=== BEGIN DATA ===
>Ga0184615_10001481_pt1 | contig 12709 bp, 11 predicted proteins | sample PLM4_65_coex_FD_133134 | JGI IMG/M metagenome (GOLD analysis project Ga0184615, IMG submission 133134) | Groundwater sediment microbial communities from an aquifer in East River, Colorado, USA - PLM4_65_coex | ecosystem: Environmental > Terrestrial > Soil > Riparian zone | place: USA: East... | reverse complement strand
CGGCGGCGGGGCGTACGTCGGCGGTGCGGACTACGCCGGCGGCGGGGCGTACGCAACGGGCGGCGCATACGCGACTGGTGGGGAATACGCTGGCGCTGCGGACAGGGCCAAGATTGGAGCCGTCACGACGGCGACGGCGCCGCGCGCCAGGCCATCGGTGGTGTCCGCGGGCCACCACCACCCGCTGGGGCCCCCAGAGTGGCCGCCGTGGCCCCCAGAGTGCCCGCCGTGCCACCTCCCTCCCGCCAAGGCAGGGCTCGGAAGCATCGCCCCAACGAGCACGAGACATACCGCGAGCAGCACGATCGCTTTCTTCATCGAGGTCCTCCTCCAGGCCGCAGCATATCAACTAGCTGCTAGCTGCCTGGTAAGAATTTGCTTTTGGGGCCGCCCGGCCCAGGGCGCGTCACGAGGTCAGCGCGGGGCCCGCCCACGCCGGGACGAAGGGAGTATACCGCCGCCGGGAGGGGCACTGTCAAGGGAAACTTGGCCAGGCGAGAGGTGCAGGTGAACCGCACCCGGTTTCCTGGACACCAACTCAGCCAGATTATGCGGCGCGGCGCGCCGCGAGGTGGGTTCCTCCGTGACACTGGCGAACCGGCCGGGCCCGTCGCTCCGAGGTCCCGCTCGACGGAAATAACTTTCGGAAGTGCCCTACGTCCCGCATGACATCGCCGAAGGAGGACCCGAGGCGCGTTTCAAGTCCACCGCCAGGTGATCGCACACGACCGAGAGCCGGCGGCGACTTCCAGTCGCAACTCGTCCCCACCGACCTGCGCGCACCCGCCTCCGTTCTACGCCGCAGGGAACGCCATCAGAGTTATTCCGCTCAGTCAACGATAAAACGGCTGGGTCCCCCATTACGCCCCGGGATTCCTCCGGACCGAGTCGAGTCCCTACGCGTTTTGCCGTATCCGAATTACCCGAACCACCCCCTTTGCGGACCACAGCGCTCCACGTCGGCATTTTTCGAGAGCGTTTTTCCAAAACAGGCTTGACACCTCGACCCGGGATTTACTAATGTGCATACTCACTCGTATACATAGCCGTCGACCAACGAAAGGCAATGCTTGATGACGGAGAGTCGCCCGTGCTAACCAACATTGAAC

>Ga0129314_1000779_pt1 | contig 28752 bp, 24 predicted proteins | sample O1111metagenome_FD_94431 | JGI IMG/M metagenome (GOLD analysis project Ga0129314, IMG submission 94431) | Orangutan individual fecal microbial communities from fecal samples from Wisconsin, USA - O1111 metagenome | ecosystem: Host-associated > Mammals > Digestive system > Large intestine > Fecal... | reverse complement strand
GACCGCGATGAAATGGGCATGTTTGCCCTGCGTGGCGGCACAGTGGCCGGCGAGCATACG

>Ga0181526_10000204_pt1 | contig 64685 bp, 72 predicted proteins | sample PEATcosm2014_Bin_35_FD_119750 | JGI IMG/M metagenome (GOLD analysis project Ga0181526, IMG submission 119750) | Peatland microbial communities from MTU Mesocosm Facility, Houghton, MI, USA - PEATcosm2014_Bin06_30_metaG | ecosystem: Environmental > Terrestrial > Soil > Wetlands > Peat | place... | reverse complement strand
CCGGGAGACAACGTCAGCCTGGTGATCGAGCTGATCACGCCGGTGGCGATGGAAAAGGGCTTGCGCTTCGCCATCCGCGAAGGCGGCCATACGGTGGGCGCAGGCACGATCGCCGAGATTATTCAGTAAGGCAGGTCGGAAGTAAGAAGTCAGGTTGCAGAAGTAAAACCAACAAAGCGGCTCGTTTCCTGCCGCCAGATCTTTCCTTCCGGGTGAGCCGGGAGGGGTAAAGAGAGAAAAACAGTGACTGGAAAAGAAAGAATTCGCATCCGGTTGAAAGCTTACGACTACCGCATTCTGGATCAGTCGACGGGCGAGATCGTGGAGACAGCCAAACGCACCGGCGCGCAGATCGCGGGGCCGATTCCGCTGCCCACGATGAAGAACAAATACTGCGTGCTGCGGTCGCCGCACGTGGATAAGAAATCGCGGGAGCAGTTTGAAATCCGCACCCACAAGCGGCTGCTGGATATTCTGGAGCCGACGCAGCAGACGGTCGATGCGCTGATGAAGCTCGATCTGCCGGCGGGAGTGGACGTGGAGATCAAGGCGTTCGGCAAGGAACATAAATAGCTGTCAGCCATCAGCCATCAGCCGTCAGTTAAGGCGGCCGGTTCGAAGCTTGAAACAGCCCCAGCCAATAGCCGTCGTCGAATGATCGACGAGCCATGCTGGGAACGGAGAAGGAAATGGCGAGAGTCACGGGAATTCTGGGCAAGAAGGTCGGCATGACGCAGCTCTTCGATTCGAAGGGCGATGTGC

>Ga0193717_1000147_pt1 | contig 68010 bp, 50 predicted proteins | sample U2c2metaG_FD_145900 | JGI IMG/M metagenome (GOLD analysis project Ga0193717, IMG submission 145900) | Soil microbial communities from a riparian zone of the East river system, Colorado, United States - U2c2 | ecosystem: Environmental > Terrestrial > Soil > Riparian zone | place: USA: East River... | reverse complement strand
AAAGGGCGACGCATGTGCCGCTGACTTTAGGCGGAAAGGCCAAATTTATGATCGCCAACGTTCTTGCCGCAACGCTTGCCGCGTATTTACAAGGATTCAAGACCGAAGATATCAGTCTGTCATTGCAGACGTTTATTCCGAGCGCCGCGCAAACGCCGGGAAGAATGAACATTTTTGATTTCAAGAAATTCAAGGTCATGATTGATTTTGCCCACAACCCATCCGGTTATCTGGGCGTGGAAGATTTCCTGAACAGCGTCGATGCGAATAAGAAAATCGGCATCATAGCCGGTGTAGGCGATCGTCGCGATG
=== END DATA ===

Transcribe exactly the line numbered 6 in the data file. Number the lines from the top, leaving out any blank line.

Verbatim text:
CCGGGAGACAACGTCAGCCTGGTGATCGAGCTGATCACGCCGGTGGCGATGGAAAAGGGCTTGCGCTTCGCCATCCGCGAAGGCGGCCATACGGTGGGCGCAGGCACGATCGCCGAGATTATTCAGTAAGGCAGGTCGGAAGTAAGAAGTCAGGTTGCAGAAGTAAAACCAACAAAGCGGCTCGTTTCCTGCCGCCAGATCTTTCCTTCCGGGTGAGCCGGGAGGGGTAAAGAGAGAAAAACAGTGACTGGAAAAGAAAGAATTCGCATCCGGTTGAAAGCTTACGACTACCGCATTCTGGATCAGTCGACGGGCGAGATCGTGGAGACAGCCAAACGCACCGGCGCGCAGATCGCGGGGCCGATTCCGCTGCCCACGATGAAGAACAAATACTGCGTGCTGCGGTCGCCGCACGTGGATAAGAAATCGCGGGAGCAGTTTGAAATCCGCACCCACAAGCGGCTGCTGGATATTCTGGAGCCGACGCAGCAGACGGTCGATGCGCTGATGAAGCTCGATCTGCCGGCGGGAGTGGACGTGGAGATCAAGGCGTTCGGCAAGGAACATAAATAGCTGTCAGCCATCAGCCATCAGCCGTCAGTTAAGGCGGCCGGTTCGAAGCTTGAAACAGCCCCAGCCAATAGCCGTCGTCGAATGATCGACGAGCCATGCTGGGAACGGAGAAGGAAATGGCGAGAGTCACGGGAATTCTGGGCAAGAAGGTCGGCATGACGCAGCTCTTCGATTCGAAGGGCGATGTGC